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From what I understand the rollmarks are applied after final polish and before bluing. Do they save that much by not doing a quick polish to even out the letters? Many of the new guns (autos and single actions) look like the marks were pressed into mud. The gun below is Colt's top of the line auto 'from the Custom Shop.'

Perhaps Colt's way to address this was the recent elimination of rollmarks on most of the 1911 style guns.

 

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You already found the answer. Time is money, money is saving by not doing a follow up polishing.
Colt is not the only company that does that.
 

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Why? Cost savings of course. My research shows that Colt did polish Government Models after roll marking up to the Series 80's. Those were the first with "feathered" or raised edges. On other of Colt's models (revolvers and others) they left the raw unpolished roll marks going all the way back to the pre-war WWII days, mainly on top of barrel addresses. But on the Government Models it was always polished until the 1980's. Material property Metal Material property Metal Material property Metal
 

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That's my one complaint with my WW1 carbonia repro. In all other respects it's right up there...being a custom shop product, it's fitted tighter than any other factory .45 I've handled, and with GI match ball is capable of one-hole groups @ 50ft.
But the roll marks...ugh. Like the OP commented, it's like they were pressed into mud. Turnbull did the actual finishing on these, and I had the opportunity to talk with one of their reps at one of the Louisville shows a couple of years ago. He stated that they appealed to Colt to allow them to finish off the rollmarks, but Colt declined due to increased costs...penny wise and pound foolish, IMHO, especially in a premium collector's product like that. I doubt if they would have lost any sales were the price $20 higher...

Interestingly, in the above post CJS57 states that Colt "polished off" the slide rollmarks on M1911 pistols, yet the examples he pictures (especially #39630) seem to display the "feathered" edges.
 

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If i'm not mistaken, haven't the gun manufacturers actually changed the way they do the roll marks?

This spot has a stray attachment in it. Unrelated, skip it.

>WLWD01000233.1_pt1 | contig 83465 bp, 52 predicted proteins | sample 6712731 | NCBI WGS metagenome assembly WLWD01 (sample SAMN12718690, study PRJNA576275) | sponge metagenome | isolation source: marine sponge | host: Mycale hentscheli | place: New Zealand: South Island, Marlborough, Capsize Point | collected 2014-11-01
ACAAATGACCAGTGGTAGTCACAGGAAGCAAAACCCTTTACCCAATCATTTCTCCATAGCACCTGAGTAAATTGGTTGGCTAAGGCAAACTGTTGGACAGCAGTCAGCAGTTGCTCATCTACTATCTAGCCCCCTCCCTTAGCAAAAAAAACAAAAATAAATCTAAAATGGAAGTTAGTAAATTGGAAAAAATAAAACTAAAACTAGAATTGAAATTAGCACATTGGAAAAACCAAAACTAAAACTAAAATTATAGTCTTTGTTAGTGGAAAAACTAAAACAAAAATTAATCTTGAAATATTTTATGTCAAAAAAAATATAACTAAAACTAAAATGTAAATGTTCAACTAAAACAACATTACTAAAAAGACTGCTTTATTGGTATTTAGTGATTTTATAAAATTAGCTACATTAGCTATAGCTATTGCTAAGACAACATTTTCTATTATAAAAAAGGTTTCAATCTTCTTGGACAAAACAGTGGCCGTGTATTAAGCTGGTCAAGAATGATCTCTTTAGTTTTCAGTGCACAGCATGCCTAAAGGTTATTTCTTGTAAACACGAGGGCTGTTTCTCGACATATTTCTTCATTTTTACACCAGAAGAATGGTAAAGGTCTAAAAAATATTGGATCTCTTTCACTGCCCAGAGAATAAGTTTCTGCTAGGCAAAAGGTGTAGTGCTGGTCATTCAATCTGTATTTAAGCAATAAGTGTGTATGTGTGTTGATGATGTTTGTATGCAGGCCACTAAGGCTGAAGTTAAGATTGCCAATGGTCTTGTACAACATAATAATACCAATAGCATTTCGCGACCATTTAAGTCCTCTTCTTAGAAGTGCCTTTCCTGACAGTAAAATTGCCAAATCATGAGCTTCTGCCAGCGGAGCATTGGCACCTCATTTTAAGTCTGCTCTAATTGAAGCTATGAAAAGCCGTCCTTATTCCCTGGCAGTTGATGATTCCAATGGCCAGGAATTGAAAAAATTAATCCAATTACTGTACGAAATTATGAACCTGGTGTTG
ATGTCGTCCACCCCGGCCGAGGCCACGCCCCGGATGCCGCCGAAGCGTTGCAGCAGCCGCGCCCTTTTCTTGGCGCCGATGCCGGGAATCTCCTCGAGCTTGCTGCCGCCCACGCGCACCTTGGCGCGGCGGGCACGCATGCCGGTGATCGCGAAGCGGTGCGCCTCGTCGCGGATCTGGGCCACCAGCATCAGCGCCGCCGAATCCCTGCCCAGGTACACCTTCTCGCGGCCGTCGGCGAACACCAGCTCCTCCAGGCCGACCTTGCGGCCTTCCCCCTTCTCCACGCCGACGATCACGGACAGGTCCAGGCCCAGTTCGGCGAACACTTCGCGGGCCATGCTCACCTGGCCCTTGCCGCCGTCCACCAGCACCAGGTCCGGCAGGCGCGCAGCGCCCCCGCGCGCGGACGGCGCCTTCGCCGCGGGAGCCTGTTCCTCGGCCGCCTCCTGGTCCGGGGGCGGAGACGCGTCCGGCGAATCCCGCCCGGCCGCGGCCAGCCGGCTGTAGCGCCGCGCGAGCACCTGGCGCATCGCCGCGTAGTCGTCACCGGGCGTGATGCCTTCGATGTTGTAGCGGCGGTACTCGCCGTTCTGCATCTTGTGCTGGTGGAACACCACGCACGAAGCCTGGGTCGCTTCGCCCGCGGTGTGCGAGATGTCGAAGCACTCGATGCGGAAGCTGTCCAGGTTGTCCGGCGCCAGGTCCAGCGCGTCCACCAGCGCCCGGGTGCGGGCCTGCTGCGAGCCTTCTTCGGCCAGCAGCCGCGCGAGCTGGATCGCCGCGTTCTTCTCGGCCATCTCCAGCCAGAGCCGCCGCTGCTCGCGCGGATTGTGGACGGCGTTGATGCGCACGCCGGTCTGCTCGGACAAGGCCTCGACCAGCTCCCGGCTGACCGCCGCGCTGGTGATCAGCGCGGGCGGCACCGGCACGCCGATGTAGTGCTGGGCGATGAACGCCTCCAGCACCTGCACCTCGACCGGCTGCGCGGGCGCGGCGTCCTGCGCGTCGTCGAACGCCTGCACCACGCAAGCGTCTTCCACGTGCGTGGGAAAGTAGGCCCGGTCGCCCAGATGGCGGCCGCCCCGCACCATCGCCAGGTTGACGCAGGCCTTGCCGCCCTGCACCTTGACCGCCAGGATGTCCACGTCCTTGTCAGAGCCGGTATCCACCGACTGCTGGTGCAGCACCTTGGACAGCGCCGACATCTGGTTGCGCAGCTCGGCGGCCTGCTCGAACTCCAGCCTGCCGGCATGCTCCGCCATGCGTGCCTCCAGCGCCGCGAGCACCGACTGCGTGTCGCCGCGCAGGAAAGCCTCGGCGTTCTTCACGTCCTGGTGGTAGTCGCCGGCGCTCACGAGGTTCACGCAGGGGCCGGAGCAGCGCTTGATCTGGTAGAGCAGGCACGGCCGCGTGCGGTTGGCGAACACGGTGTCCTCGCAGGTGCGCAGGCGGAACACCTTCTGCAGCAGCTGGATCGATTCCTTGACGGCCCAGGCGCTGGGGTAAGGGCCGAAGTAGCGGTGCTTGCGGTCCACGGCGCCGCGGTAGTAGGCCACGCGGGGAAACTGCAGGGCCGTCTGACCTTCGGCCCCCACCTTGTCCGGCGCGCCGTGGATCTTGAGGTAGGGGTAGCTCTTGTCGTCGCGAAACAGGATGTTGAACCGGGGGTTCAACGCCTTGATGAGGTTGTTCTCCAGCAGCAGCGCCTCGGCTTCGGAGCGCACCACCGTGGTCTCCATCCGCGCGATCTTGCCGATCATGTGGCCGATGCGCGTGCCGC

They appear to be more of a "stamp process" which would raise the metal on the edges.
The stamps also appear to be more uneven in comparision to the earlier guns. I noted this in the mid 1980s with S&Ws.
 

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That's my one complaint with my WW1 carbonia repro.
I was all set to buy the military reproductions until I saw the awful-looking raised lettering. That ruined them for me. I agree with the observation that it was penny wise and pound foolish. It also indicates a philosophical problem at the decision-making level of not understanding why someone would want to buy these guns.
 

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I was all set to buy the military reproductions until I saw the awful-looking raised lettering. That ruined them for me. I agree with the observation that it was penny wise and pound foolish. It also indicates a philosophical problem at the decision-making level of not understanding why someone would want to buy these guns.

Same here!


I had several opportunities some years ago, once the first of them had been out a little while...NIB 'used' ones or just about as new and no Box, were popping up 'reasonable' and I would have got one or two, but for the raised edges of the tests/rolls.

I thought about getting one, removing the raised edges, and, re-Blueing it, but, never did.

I know how fast and easy it is for these to be Draw Filed off, it would take about ten seconds or so, per side, or say, 20 seconds total, per 'Slide', and about ten seconds per Frame...'tops', and really, for someone in their stride with it, likely it would take a lot less than that time-wise.

Draw filing leaves a surface which is ready for Polishing.

So, an Operative, doing the Draw Filing process, could certainly do a great many Slides and Frames in a day, without breaking a sweat.


Even if say, it took one Minute per Frame-n-Slide 'set', that is still 60 an Hour, or 420 for a 7 Hour 'day'.

If being paid $25.00 an Hour, for the 'day' ( including lunch and two breaks ) then, basic cost would run out to about $200.00 then for say 420 Pistols, or, at most, about 47 Cents per Pistol.

I am not practiced Draw Filer, and, I am sure I could do 500 Pistols a 7-hour-day, or at least as long as I could have my Coffee and my Pall Malls at my Bench and not have anyone bothering me with "Honey, can you go to the Store and get some Milk?" or any other jive.